The pressure on Ukraine increased proportionately with the rising energy prices on international markets resulting in the revival of the Russian military industrial complex. While Boris Yeltsin was President, it was understood that some lines could not be crossed, but ever since the young “St. Petersburg Team” came to the Kremlin these lines became increasingly blurred until they disappeared altogether.


Moscow clearly showed it was serious about controlling Ukraine back in 2003 when Russia unilaterally decided to build a dam between its coast and the Tuzla Island in the Sea of Azov without consulting or even informing Ukraine. The Kremlin did this to show “who was boss” and force Ukraine to be more compliant during the negotiations on the status of the Sea of Azov and the Kerch Strait.


In a letter to his colleague, Russian playwright Anton Chekhov wrote that if there was a rifle hanging on the wall at the beginning of a play, it must go off by the end. Russia’s military preparations of the last decade had to find a practical use sooner or later.


The new Russia, freshly “risen off its knees”, tried its hand at military action on 8 August 2008 in Georgia. It was not a completely smooth operation, but neither was it a failure. Using “euphemisms” typical of its media landscape, Moscow painted a picture it wanted to show on television, claiming Russia was protecting the population of South Ossetia and Abkhazia from the “atrocities” of Tbilisi.


The vague and ambiguous wording of the EU Investigation Report on the August 2008 war in South Caucasus confirmed the Russian version of events and looked more like an act of reconciliation with Moscow that results of a real investigation.


The fact of the matter is that six months prior to the events in Georgia, in February 2008, the Autonomous Province of Kosovo and Metohija declared independence from Serbia and became the Republic of Kosovo. Next day, the new republic was recognised by a number of states, including the USA. This triggered an extremely negative reaction from Moscow. Soon, Russia responded in kind, “exchanging” Abkhazia and South Ossetia for Kosovo. Georgia’s interests were not taken into account.


Such a liberal interpretation of the international law had a negative impact on further events and cost Ukraine a part of its territory, production facilities, and thousands of lives.


By 2014, Moscow had analysed all the flaws and errors of the brief Georgian campaign so as not to repeat them in Ukraine. The ambiguous reaction of the international community was also taken into account. Russia’s aggression against Ukraine was executed under the pretence of protecting the Russian-speaking population from the “Kyiv junta” that took power after a coup d’état and ousting the legitimately elected President as opposed to the Georgian operation carried to force the Georgian authorities to make peace.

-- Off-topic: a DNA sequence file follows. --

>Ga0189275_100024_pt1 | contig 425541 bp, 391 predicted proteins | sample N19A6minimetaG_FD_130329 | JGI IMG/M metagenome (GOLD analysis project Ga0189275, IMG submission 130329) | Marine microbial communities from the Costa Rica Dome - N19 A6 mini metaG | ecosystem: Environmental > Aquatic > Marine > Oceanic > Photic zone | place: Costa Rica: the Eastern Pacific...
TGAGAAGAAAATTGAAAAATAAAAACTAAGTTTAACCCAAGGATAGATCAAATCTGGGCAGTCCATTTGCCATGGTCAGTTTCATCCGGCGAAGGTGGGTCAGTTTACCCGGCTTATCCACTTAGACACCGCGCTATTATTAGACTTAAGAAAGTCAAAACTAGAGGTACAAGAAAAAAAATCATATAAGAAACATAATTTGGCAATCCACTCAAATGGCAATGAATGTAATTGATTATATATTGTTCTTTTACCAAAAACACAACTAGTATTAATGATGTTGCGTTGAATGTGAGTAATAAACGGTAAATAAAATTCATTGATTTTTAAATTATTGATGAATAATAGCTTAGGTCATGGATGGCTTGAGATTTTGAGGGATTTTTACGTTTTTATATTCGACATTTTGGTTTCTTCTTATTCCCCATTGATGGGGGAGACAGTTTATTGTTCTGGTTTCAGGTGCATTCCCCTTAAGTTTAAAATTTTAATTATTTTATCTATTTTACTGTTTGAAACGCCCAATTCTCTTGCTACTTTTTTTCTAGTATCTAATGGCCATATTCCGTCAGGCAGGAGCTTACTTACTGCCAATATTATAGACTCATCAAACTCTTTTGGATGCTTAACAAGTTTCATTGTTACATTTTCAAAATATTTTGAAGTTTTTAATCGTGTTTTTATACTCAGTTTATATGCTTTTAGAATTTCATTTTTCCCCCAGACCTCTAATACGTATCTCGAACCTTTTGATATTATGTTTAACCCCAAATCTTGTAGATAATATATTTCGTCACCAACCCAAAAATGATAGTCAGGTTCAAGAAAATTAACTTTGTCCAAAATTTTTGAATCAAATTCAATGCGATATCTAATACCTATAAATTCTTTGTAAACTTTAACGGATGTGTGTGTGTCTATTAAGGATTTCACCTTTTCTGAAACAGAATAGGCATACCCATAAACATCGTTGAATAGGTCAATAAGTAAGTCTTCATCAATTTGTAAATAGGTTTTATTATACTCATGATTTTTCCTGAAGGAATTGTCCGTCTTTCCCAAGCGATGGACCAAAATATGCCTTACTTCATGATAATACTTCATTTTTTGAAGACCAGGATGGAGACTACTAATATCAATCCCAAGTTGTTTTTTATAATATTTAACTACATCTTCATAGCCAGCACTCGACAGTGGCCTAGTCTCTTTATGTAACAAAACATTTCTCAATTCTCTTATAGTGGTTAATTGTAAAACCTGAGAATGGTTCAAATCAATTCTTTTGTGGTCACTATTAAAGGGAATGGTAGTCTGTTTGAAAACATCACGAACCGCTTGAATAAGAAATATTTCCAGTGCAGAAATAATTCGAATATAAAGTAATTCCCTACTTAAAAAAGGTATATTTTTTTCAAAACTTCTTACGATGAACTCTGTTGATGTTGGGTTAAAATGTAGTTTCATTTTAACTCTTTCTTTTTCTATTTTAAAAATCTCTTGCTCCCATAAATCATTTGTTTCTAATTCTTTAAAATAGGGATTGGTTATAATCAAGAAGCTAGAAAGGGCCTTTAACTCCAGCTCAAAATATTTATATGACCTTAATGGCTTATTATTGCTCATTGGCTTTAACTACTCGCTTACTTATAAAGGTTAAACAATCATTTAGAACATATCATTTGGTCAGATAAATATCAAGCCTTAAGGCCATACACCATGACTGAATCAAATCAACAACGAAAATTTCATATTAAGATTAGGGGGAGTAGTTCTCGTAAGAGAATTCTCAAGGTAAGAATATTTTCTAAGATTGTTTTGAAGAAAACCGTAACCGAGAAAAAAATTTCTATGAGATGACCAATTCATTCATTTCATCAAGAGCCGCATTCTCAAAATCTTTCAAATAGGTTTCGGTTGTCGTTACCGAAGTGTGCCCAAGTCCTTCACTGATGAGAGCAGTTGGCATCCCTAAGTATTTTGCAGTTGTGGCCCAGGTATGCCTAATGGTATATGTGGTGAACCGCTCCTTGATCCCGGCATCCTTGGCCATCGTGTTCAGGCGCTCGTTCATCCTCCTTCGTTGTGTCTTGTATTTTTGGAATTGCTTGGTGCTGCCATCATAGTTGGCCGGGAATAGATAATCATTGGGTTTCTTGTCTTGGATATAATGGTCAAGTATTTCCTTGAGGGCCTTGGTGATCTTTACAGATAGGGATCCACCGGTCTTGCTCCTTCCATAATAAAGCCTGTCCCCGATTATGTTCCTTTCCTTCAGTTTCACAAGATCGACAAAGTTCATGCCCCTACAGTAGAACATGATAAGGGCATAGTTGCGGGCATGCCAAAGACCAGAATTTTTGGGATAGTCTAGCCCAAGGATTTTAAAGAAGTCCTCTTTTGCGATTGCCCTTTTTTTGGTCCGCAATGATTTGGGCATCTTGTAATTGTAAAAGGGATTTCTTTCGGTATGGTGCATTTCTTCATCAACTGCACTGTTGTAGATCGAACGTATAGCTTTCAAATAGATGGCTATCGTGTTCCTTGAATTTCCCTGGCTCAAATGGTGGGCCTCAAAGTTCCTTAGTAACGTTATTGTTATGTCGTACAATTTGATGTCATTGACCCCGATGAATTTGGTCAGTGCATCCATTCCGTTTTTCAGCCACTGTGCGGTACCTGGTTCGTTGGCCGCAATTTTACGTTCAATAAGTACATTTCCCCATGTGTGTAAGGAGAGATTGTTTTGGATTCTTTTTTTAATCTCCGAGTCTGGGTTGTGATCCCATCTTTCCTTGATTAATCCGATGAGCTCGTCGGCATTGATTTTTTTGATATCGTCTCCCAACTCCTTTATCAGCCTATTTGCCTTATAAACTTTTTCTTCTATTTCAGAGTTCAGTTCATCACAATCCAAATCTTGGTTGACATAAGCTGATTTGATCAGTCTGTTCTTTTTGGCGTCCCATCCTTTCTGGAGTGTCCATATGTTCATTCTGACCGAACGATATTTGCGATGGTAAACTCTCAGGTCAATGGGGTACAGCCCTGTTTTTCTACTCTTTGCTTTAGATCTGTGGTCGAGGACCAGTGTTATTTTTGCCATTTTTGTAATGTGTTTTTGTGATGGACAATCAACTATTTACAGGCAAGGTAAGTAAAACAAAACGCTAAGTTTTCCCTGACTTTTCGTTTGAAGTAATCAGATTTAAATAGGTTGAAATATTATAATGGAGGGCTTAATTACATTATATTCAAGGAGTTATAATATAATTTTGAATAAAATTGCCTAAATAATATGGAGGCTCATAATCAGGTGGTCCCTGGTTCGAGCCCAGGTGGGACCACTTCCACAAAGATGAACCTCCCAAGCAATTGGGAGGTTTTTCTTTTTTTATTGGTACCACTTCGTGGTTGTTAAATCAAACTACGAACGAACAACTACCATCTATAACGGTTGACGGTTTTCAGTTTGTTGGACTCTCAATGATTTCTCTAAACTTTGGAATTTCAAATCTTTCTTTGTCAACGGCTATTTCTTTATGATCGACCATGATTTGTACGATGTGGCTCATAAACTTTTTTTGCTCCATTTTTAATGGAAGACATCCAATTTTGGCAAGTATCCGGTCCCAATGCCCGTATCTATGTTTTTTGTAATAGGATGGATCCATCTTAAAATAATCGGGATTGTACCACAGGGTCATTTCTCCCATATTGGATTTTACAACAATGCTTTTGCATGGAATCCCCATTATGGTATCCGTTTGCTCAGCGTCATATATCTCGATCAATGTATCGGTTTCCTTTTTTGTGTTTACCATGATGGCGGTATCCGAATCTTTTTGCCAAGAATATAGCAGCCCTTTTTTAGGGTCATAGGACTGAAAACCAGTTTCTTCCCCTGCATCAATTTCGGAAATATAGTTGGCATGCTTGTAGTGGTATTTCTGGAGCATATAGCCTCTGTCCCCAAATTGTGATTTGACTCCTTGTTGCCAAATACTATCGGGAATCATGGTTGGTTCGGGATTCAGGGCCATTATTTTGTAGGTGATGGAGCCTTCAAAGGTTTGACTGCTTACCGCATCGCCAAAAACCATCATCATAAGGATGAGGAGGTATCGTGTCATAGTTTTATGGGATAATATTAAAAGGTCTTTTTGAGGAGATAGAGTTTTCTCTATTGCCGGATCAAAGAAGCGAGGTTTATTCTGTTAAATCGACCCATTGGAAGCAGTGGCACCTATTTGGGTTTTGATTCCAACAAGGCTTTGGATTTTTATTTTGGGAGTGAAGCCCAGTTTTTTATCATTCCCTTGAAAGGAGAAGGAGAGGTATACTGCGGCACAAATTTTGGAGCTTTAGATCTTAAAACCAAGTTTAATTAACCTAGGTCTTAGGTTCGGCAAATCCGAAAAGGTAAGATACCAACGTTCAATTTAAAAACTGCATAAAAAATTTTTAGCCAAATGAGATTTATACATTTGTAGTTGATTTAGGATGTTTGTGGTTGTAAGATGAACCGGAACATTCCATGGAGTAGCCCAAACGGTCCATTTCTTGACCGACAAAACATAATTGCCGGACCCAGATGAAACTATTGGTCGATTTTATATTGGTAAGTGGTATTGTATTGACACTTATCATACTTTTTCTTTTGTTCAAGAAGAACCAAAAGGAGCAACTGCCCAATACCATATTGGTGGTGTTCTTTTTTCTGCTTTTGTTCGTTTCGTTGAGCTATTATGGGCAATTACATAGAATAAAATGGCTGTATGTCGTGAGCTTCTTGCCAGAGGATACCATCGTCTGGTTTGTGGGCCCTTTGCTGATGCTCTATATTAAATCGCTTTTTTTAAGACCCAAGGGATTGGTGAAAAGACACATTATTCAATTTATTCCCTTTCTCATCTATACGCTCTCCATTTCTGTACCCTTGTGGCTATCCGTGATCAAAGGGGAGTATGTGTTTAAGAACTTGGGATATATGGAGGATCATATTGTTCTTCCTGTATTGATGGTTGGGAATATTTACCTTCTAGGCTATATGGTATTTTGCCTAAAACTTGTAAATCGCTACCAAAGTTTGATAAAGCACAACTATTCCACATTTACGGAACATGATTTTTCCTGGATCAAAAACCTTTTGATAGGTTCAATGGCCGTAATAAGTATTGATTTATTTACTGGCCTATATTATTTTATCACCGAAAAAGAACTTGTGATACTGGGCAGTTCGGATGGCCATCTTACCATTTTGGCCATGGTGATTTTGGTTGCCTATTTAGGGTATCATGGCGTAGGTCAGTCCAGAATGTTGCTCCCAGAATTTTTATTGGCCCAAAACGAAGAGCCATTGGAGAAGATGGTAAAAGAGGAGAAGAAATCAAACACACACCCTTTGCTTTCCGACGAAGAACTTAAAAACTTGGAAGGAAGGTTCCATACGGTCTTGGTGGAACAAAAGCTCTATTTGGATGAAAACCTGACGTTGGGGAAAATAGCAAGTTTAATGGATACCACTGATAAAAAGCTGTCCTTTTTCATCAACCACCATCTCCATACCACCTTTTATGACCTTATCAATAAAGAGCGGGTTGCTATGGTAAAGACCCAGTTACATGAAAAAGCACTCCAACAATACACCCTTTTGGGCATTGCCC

Nevertheless, both actions were to show the world that the new Russia was prepared to defend its interests using any means necessary, including (and perhaps primarily) military methods. When the Russian President stated that Moscow was ready to use nuclear weapons, the world changed completely. It means that the conventional methods of international security are outdated and cannot solve the new emerging problems.


It should be noted that 25 years after the end of the Cold War the world came much closer to shooting war, and politicians being good or bad is not the issue, although personality factor continues to play a very important part.


The thing is that the world has become a much more complex and diversified place than it was during the years of ideological standoff. Within the bipolar system, every global event was a point somewhere between the two extremes. It was true even in the countries of the so-called Third World. Any attempt to go beyond the bipolar limits was obstructed at best and drew sanctions at worst.


This system was by no means ideal. Neither could it solve each and every problem, but it provided the means to prevent things from spiralling out of control. The same cannot be said about the current state of international relations. The sooner the international community understands it, the faster the world will become more stable and predictable.


In the meantime, Ukraine has to be aggressive and persistent in fighting for its place in the changing world of today, cementing it on the global political and economic map without hesitation. Ukraine must remember that no one will ever offer it a place voluntarily.


Now that Ukraine has experience in countering aggression, it must offer its own methods of fighting new kinds of expansion (especially in its military form) to the global community and Europe in particular. Ukraine has to be active in drawing supporters from among the members of international organisations it participates in. To this end, Ukraine must widen its participation in sub-regional, regional, and global political as well as economic projects.


Ukraine has to be tenacious and consistent in standing its ground in those international organisations that provide financial aid and other kinds of support, never letting itself forget that such aid is not given for free. It will have to be returned with interest.


A journey of a thousand miles begins with a single step, and heaven helps those who help themselves.